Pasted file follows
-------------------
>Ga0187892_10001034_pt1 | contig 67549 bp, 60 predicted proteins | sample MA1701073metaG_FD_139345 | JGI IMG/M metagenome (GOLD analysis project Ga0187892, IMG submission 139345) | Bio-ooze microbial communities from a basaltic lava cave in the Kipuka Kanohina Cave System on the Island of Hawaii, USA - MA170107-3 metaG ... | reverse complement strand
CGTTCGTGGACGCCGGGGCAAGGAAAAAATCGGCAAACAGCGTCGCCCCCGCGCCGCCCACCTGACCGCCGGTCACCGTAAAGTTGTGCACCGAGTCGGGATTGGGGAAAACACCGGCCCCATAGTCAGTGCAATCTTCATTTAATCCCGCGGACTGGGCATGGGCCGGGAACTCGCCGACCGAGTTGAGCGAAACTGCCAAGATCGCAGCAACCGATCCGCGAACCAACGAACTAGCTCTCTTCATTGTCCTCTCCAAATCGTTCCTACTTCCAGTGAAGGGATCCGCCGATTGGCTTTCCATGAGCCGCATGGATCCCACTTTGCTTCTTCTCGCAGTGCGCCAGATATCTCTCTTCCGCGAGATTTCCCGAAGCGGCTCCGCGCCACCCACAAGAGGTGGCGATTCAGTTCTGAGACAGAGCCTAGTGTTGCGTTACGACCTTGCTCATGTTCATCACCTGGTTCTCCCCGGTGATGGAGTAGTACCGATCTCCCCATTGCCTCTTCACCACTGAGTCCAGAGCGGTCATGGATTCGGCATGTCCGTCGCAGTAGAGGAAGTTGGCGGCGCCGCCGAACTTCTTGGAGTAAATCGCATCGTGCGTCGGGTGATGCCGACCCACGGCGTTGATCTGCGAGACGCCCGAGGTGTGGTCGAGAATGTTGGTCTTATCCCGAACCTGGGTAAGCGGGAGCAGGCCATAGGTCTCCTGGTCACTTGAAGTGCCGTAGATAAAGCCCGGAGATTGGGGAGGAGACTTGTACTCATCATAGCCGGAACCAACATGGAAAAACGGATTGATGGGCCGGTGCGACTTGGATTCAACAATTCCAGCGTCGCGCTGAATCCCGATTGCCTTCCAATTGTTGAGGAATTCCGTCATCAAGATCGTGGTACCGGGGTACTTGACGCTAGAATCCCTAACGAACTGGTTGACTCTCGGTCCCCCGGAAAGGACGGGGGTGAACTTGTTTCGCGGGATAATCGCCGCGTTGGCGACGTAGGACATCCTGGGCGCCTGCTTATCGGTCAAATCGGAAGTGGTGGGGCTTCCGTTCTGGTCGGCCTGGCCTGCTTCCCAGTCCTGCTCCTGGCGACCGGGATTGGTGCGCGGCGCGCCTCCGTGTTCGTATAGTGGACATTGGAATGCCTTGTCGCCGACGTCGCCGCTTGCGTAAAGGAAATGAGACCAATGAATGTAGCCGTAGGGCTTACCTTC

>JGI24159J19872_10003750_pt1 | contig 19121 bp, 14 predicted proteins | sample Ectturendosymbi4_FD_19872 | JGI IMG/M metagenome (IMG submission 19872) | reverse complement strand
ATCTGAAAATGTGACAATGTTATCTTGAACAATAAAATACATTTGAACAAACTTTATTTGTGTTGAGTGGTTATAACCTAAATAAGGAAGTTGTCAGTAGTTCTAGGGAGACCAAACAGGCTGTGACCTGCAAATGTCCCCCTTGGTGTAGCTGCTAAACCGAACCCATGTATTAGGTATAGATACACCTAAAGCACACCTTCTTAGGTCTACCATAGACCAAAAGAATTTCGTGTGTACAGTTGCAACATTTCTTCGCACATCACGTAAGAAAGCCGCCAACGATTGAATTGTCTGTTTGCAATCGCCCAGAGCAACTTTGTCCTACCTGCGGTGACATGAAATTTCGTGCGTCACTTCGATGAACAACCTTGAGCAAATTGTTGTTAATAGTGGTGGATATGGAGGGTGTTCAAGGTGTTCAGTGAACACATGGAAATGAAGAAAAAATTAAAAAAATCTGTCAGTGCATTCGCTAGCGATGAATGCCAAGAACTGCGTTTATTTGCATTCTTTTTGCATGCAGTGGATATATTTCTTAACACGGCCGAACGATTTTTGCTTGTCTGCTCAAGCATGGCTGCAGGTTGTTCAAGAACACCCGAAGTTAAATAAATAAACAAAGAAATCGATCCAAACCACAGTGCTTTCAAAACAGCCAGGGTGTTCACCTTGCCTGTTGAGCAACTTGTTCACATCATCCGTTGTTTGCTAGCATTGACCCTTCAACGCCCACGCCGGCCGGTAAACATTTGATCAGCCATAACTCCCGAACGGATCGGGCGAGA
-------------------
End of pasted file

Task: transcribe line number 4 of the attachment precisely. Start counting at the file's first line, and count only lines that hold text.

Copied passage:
ATCTGAAAATGTGACAATGTTATCTTGAACAATAAAATACATTTGAACAAACTTTATTTGTGTTGAGTGGTTATAACCTAAATAAGGAAGTTGTCAGTAGTTCTAGGGAGACCAAACAGGCTGTGACCTGCAAATGTCCCCCTTGGTGTAGCTGCTAAACCGAACCCATGTATTAGGTATAGATACACCTAAAGCACACCTTCTTAGGTCTACCATAGACCAAAAGAATTTCGTGTGTACAGTTGCAACATTTCTTCGCACATCACGTAAGAAAGCCGCCAACGATTGAATTGTCTGTTTGCAATCGCCCAGAGCAACTTTGTCCTACCTGCGGTGACATGAAATTTCGTGCGTCACTTCGATGAACAACCTTGAGCAAATTGTTGTTAATAGTGGTGGATATGGAGGGTGTTCAAGGTGTTCAGTGAACACATGGAAATGAAGAAAAAATTAAAAAAATCTGTCAGTGCATTCGCTAGCGATGAATGCCAAGAACTGCGTTTATTTGCATTCTTTTTGCATGCAGTGGATATATTTCTTAACACGGCCGAACGATTTTTGCTTGTCTGCTCAAGCATGGCTGCAGGTTGTTCAAGAACACCCGAAGTTAAATAAATAAACAAAGAAATCGATCCAAACCACAGTGCTTTCAAAACAGCCAGGGTGTTCACCTTGCCTGTTGAGCAACTTGTTCACATCATCCGTTGTTTGCTAGCATTGACCCTTCAACGCCCACGCCGGCCGGTAAACATTTGATCAGCCATAACTCCCGAACGGATCGGGCGAGA